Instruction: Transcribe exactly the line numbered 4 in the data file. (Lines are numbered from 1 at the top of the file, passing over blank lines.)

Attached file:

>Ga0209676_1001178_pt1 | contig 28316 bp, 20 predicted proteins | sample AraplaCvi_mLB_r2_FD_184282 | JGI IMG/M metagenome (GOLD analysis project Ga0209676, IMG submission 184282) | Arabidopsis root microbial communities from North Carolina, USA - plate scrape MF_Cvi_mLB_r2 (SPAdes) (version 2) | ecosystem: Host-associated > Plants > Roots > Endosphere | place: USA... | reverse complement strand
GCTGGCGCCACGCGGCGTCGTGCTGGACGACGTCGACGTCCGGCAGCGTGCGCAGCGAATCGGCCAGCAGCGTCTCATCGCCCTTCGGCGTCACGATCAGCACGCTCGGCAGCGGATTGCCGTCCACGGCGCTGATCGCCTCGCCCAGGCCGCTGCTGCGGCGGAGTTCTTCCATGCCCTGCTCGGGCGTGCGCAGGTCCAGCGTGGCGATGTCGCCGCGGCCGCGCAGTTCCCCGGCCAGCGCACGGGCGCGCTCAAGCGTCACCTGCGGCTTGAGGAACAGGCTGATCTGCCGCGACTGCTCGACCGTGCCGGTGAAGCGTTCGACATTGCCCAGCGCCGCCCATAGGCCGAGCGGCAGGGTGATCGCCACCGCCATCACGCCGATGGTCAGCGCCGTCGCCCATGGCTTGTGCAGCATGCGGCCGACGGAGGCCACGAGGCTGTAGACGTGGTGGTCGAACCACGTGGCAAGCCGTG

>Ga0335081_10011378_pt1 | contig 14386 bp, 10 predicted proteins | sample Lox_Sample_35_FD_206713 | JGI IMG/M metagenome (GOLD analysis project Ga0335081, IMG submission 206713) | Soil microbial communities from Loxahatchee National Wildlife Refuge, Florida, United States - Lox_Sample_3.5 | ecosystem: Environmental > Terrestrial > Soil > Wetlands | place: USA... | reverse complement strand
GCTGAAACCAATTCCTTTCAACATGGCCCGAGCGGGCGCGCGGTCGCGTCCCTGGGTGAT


GCTGAAACCAATTCCTTTCAACATGGCCCGAGCGGGCGCGCGGTCGCGTCCCTGGGTGAT